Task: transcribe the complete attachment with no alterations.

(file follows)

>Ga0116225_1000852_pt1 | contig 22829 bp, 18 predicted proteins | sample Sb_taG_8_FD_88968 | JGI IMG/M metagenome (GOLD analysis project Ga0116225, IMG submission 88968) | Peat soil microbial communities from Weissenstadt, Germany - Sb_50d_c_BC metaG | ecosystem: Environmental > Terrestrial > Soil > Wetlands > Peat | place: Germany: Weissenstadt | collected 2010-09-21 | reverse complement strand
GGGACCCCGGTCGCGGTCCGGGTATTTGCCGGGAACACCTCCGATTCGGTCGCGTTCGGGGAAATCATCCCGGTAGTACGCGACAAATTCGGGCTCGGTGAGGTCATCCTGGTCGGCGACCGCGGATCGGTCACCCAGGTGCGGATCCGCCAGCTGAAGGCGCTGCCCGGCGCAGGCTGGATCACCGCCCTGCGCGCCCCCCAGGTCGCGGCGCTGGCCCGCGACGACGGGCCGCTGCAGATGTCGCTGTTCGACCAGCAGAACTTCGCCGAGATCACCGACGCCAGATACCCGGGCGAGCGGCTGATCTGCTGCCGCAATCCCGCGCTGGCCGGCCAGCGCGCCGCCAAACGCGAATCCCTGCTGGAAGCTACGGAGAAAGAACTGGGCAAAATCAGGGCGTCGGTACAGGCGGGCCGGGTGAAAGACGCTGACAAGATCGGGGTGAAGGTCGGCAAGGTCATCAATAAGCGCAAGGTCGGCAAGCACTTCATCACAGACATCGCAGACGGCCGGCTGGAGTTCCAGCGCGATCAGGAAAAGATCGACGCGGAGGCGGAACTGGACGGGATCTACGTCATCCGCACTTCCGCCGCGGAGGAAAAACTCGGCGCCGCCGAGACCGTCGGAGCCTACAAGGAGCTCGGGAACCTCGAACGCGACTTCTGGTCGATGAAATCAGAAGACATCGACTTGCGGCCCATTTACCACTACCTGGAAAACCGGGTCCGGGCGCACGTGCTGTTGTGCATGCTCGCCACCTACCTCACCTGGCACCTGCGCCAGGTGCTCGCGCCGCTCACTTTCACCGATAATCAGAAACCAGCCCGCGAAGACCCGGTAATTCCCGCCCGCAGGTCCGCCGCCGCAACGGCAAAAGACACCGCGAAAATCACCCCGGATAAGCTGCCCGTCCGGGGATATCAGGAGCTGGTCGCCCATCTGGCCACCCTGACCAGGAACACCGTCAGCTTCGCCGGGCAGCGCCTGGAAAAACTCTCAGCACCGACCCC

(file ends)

>Ga0116225_1000852_pt1 | contig 22829 bp, 18 predicted proteins | sample Sb_taG_8_FD_88968 | JGI IMG/M metagenome (GOLD analysis project Ga0116225, IMG submission 88968) | Peat soil microbial communities from Weissenstadt, Germany - Sb_50d_c_BC metaG | ecosystem: Environmental > Terrestrial > Soil > Wetlands > Peat | place: Germany: Weissenstadt | collected 2010-09-21 | reverse complement strand
GGGACCCCGGTCGCGGTCCGGGTATTTGCCGGGAACACCTCCGATTCGGTCGCGTTCGGGGAAATCATCCCGGTAGTACGCGACAAATTCGGGCTCGGTGAGGTCATCCTGGTCGGCGACCGCGGATCGGTCACCCAGGTGCGGATCCGCCAGCTGAAGGCGCTGCCCGGCGCAGGCTGGATCACCGCCCTGCGCGCCCCCCAGGTCGCGGCGCTGGCCCGCGACGACGGGCCGCTGCAGATGTCGCTGTTCGACCAGCAGAACTTCGCCGAGATCACCGACGCCAGATACCCGGGCGAGCGGCTGATCTGCTGCCGCAATCCCGCGCTGGCCGGCCAGCGCGCCGCCAAACGCGAATCCCTGCTGGAAGCTACGGAGAAAGAACTGGGCAAAATCAGGGCGTCGGTACAGGCGGGCCGGGTGAAAGACGCTGACAAGATCGGGGTGAAGGTCGGCAAGGTCATCAATAAGCGCAAGGTCGGCAAGCACTTCATCACAGACATCGCAGACGGCCGGCTGGAGTTCCAGCGCGATCAGGAAAAGATCGACGCGGAGGCGGAACTGGACGGGATCTACGTCATCCGCACTTCCGCCGCGGAGGAAAAACTCGGCGCCGCCGAGACCGTCGGAGCCTACAAGGAGCTCGGGAACCTCGAACGCGACTTCTGGTCGATGAAATCAGAAGACATCGACTTGCGGCCCATTTACCACTACCTGGAAAACCGGGTCCGGGCGCACGTGCTGTTGTGCATGCTCGCCACCTACCTCACCTGGCACCTGCGCCAGGTGCTCGCGCCGCTCACTTTCACCGATAATCAGAAACCAGCCCGCGAAGACCCGGTAATTCCCGCCCGCAGGTCCGCCGCCGCAACGGCAAAAGACACCGCGAAAATCACCCCGGATAAGCTGCCCGTCCGGGGATATCAGGAGCTGGTCGCCCATCTGGCCACCCTGACCAGGAACACCGTCAGCTTCGCCGGGCAGCGCCTGGAAAAACTCTCAGCACCGACCCC